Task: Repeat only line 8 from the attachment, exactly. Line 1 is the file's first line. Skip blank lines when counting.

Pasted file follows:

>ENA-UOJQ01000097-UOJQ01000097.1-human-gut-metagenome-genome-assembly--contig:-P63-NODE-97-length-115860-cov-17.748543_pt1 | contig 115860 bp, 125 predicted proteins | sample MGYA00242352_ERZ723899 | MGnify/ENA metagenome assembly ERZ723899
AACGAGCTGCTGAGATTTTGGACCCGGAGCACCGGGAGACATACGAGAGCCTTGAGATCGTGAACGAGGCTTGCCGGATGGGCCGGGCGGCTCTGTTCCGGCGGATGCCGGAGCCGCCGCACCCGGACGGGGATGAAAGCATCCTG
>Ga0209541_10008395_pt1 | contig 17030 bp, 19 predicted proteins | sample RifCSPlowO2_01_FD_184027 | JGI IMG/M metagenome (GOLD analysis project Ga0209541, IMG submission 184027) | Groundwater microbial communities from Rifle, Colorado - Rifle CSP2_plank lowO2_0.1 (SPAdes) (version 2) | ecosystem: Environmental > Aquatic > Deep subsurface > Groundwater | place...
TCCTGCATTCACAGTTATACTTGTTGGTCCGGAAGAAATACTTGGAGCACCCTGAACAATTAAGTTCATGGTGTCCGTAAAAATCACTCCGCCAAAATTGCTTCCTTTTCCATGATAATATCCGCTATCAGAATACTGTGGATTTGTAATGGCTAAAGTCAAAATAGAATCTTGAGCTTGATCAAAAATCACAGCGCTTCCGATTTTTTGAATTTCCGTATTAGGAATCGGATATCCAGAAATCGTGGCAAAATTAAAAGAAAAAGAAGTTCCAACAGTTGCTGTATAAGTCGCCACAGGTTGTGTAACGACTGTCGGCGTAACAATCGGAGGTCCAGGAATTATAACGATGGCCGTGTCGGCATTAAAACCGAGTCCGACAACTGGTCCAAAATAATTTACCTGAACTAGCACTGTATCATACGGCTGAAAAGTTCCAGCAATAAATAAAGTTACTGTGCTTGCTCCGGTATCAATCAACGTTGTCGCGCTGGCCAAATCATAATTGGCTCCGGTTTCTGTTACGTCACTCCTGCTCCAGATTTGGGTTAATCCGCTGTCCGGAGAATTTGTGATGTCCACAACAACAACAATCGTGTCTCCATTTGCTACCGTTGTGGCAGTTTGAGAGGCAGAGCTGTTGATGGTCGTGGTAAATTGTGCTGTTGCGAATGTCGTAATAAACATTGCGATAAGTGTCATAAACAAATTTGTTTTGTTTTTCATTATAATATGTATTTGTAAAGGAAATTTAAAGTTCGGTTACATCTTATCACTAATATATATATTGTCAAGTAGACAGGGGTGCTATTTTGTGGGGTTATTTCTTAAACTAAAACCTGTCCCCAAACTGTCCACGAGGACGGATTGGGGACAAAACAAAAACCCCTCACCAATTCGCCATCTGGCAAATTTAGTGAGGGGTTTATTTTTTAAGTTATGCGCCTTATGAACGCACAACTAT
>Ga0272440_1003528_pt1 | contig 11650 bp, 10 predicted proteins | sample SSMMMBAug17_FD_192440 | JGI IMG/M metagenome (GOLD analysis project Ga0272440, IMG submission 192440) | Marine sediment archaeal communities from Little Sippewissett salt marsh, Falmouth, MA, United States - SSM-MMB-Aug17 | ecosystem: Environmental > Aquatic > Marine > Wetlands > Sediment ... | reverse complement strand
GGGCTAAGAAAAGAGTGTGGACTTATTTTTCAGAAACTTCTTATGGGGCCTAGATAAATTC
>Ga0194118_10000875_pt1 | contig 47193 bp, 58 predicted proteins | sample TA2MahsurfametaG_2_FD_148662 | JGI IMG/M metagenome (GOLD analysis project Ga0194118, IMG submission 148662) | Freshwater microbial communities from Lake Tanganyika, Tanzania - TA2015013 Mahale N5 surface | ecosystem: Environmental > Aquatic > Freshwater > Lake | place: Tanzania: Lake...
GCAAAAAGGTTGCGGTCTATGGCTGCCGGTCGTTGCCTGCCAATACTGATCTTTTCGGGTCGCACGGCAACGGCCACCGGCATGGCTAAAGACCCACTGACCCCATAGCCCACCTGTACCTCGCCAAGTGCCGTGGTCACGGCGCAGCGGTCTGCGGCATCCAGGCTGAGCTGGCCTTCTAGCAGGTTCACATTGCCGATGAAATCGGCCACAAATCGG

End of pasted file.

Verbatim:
GCAAAAAGGTTGCGGTCTATGGCTGCCGGTCGTTGCCTGCCAATACTGATCTTTTCGGGTCGCACGGCAACGGCCACCGGCATGGCTAAAGACCCACTGACCCCATAGCCCACCTGTACCTCGCCAAGTGCCGTGGTCACGGCGCAGCGGTCTGCGGCATCCAGGCTGAGCTGGCCTTCTAGCAGGTTCACATTGCCGATGAAATCGGCCACAAATCGG